Some climbers are ‘instant’ climbers! Instant climbers are climbers who live at an instantaneous level. If at a certain instant they feel thirsty, they drink. The moment they feel tired they sit or whine and cry. The moment they feel hungry, they eat. They don’t think of what lies ahead. They don’t care whether they still have enough water as long as their thirst is quenched at that instant. They forget that they don’t have a headlamp and don’t care if they’ll have to grope or fall off the cliff in the dark as long as they are able to sit and have a rest for as long as they want!
Some climbers are freeloaders. They show up at the assembly and tell you ‘Tol eto lang ang pera ko!’ or ‘Ay nakalimutan ko bumili ng pagkain!’
Some climbers are always late!
Most climbers are drinkers; many climbers are cigarette smokers; some climbers smoke weed! An irresponsible smoker can create a big hole on your Eureka tent! A noisy drinker can make you stay up late and may start a fight with other groups. Some junkies think they’re cool because it is rasta to smoke cannabis in the open, oblivious of the belief system of others!
And some individuals are just physically weak! Don’t force them to hike up the Akiki trail within a day!
Who is the organizer?
Do a background check on the organizer. Has he/she organized a climb before? How many people joined? Was there any negative feedback? Is he/she religious? Does he smoke weed? Will he/she tolerate your beliefs and practices? Does he/she know the place and its culture and language? Is he/she a slowpoke or a speedy Gonzales? Is he going to harass you? Is he going to milk you? It is always good to know the answers to these questions than regret joining the climbing party in the end!
The traveller should always know the transportation options to and from the destination. He should know the first and last trips in both the destination and the origin. The traveller must get in touch with the transportation personnel (dispatcher, ticketing office, driver or conductor) and know the updated rates and schedule of trips. At times the traveller may have to book a ticket in advance. Then from his knowledge of the route, the traveller can plan on a convenient side trip.
For future reference, the traveller should save important numbers! He can share these numbers with friends who might need his help in their research.
Coordinate with local officials. Ask them about permits and fees. Don’t delete their messages as they may change the terms when you get there. Ask them about the local practices and what things are considered taboo and inappropriate in the area. Coordinate with people who have visited the place (the more recent the better). Get the number of the driver/conductor/ticketing office or any resident of the destination.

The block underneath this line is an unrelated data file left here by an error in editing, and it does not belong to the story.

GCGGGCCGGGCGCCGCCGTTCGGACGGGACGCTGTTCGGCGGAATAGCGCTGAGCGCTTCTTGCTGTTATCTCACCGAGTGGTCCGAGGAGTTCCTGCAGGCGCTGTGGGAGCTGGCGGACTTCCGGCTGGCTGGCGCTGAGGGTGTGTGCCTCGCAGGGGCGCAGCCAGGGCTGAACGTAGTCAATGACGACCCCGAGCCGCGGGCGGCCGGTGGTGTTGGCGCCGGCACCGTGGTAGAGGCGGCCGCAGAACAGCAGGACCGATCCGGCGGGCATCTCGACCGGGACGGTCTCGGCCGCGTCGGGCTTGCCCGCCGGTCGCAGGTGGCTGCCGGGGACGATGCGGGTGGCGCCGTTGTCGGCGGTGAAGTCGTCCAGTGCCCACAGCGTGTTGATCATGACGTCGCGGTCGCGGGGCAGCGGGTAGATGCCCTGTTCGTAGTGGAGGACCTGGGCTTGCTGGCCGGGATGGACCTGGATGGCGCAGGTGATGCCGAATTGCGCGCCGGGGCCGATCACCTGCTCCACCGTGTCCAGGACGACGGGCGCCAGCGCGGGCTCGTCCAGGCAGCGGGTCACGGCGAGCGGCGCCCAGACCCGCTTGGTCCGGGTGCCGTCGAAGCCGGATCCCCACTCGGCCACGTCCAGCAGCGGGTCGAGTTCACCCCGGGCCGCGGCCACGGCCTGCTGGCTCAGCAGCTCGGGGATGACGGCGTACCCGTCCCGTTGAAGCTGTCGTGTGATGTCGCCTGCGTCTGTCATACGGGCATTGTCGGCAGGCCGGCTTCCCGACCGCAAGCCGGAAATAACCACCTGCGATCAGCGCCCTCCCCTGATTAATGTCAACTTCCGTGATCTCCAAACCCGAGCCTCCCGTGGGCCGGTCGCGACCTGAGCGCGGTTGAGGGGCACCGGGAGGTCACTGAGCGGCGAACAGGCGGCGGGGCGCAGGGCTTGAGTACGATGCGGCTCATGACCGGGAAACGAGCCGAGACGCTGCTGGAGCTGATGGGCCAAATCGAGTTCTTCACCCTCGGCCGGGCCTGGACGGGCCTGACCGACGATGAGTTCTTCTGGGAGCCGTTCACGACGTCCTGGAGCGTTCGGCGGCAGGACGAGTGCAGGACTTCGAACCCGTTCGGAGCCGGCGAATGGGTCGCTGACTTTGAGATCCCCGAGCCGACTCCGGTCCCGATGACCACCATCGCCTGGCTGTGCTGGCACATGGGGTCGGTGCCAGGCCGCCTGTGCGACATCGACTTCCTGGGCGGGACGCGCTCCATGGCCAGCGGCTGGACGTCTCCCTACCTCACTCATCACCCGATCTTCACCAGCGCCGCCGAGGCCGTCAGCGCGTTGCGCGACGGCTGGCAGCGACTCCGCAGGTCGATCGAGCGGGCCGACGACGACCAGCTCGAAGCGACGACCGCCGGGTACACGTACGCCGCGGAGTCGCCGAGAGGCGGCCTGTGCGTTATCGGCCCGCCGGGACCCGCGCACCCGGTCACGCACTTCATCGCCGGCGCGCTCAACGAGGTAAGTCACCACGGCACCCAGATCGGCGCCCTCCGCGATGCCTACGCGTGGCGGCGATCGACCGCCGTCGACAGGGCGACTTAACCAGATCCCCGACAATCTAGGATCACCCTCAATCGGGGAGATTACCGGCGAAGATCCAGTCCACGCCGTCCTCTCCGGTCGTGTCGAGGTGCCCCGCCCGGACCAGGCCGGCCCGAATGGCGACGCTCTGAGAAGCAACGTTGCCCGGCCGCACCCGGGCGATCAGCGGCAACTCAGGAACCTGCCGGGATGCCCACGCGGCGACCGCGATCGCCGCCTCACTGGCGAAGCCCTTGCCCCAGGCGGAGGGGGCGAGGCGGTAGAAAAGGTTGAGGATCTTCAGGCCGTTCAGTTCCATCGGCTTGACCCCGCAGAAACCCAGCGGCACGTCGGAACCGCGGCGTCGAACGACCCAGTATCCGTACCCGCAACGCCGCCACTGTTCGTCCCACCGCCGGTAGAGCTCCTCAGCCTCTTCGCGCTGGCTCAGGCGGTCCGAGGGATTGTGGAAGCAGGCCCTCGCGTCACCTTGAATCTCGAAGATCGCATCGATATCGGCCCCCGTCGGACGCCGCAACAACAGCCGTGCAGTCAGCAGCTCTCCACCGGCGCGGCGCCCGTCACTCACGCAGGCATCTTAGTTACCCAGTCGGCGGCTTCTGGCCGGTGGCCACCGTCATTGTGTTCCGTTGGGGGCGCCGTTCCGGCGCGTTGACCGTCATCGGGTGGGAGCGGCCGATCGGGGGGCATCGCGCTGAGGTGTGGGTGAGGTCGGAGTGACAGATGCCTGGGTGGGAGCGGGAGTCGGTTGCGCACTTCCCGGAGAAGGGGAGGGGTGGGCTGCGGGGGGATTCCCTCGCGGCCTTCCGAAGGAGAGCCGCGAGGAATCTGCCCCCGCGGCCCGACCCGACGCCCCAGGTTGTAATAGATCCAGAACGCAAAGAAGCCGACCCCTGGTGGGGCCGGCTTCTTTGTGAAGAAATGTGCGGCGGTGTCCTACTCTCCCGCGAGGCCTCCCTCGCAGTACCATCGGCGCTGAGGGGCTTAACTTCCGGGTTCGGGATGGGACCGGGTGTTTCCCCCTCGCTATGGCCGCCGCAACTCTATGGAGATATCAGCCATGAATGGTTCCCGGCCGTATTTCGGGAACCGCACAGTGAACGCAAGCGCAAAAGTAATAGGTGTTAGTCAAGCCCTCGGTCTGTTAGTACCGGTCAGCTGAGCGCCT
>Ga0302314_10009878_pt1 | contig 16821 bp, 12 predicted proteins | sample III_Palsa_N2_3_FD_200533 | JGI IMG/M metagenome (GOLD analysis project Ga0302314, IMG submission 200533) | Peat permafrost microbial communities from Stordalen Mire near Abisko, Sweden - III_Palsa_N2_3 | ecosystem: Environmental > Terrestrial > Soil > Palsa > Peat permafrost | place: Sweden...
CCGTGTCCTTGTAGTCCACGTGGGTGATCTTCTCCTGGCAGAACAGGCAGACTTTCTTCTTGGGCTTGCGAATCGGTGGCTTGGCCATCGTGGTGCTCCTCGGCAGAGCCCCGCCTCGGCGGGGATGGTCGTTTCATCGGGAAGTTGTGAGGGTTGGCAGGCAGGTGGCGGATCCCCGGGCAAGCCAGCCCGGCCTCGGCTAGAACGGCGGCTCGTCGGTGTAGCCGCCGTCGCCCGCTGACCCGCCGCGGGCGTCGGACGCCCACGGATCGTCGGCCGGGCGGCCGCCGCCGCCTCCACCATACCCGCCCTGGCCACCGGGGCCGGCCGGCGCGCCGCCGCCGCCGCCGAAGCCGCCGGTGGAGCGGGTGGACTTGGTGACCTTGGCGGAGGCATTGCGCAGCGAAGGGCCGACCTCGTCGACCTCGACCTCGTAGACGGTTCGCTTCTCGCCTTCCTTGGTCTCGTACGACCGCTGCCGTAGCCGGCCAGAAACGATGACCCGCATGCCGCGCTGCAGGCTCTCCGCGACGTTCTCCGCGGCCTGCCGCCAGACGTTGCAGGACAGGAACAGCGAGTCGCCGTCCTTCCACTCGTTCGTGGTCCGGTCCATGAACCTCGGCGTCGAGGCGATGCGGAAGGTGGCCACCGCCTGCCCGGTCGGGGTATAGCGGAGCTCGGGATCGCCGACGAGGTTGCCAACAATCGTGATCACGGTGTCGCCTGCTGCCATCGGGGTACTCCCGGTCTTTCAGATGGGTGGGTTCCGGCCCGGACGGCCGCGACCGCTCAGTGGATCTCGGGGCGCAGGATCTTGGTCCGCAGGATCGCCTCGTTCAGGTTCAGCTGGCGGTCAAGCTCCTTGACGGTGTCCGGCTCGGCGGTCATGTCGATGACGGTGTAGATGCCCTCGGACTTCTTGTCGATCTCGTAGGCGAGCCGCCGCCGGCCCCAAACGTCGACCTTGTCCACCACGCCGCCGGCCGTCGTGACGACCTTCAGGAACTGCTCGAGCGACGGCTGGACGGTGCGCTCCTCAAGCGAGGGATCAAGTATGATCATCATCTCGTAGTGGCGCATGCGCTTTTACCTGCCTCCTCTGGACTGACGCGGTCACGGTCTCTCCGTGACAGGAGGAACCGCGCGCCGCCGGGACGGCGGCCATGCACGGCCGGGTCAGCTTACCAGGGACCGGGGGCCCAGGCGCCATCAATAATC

This is how I made my Bakun Trio Expedition a success even though it was a strong candidate for a big failure. The only bus bound for Bakun had already left by the time we got to Baguio City. Fortunately, I had the driver’s number and we were able to catch up with them somewhere in Benguet where they had to change tires. Coordinating with the local officials as to the required fees and permits made it easy for me to do the budgeting and spared us from cheats!
After carefully coordinating with the local officials and knowing the updated fees and necessary expenses, do the budgeting. Always state the safe amount. If the journey is to involve chartering of a vehicle, the organizer may demand for a confirmation fee to ensure that the charter for the vehicle is covered. Confirmation fee is almost always non-refundable.
After research and planning, the traveller can now draft his itinerary.
The basic components of an itinerary are: The Title (name of the destination); Elevation; Location (or coordinates); Trail Class; Overview of the Destination; Time Table (Assembly; ETD; ETA; Lights out; break camp; Day 1, Day 2 etc); List of Participants; Breakdown of Expenses and Contact Numbers.
Meal planning is very essential in backpacking. The traveller should be nourished throughout his journey. The engine won’t work without fuel!
Click here for a separate discussion on meal planning.
Reflecting the knowledge of the destination, the itinerary and the meal plan, the traveller must plan what he should pack. If the mountain is of freezing temperatures, the traveller has to include thermals on the list (gloves, mufflers, jackets etc.) If the mountain is covered with talahib, the traveller may want to wear arm warmers and long trekking pants. The itinerary and meal plan also determine the number of clothes and the amount of food one has to bring.